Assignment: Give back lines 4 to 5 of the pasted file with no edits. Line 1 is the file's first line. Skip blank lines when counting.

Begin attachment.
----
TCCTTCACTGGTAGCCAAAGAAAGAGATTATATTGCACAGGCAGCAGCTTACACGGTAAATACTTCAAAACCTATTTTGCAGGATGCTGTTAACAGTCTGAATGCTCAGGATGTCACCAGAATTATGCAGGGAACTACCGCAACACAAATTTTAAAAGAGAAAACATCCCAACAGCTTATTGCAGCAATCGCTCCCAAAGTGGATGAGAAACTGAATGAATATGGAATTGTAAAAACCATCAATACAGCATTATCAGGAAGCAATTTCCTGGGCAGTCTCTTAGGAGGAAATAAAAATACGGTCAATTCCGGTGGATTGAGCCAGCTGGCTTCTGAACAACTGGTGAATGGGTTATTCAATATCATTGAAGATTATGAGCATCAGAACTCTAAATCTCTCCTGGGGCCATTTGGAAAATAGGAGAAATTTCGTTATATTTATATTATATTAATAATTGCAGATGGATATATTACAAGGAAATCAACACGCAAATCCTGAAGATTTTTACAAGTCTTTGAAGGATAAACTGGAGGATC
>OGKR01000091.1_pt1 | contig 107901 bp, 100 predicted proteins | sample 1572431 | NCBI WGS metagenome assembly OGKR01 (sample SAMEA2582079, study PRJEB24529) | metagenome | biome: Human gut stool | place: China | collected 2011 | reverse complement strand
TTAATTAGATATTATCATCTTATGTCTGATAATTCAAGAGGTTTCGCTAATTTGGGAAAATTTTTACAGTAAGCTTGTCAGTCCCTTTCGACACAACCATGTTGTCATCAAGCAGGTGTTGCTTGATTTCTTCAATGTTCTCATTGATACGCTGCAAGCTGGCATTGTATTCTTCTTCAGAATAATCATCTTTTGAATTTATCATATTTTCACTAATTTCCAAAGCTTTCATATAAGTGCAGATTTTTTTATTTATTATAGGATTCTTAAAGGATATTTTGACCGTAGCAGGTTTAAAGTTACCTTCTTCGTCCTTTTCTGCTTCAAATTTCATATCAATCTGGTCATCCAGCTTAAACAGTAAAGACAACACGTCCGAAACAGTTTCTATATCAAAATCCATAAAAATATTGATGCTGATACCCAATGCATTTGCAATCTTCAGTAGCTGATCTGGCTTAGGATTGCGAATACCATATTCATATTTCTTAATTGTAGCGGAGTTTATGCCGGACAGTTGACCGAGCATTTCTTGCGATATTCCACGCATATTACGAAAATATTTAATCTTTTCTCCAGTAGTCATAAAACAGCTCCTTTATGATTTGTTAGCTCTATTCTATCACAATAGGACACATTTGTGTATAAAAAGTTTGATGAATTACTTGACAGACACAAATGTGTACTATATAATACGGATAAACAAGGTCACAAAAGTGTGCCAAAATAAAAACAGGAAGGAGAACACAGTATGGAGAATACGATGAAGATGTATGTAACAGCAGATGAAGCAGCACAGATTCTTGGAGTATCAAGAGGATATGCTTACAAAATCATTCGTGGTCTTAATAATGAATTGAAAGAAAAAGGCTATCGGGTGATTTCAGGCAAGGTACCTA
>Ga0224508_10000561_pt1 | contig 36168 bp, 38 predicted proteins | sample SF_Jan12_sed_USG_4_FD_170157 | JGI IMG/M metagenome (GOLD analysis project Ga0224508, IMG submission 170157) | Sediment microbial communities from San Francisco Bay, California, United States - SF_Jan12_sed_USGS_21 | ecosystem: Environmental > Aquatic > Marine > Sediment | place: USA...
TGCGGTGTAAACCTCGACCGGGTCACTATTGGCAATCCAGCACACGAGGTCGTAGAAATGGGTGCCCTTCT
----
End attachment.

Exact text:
>Ga0224508_10000561_pt1 | contig 36168 bp, 38 predicted proteins | sample SF_Jan12_sed_USG_4_FD_170157 | JGI IMG/M metagenome (GOLD analysis project Ga0224508, IMG submission 170157) | Sediment microbial communities from San Francisco Bay, California, United States - SF_Jan12_sed_USGS_21 | ecosystem: Environmental > Aquatic > Marine > Sediment | place: USA...
TGCGGTGTAAACCTCGACCGGGTCACTATTGGCAATCCAGCACACGAGGTCGTAGAAATGGGTGCCCTTCT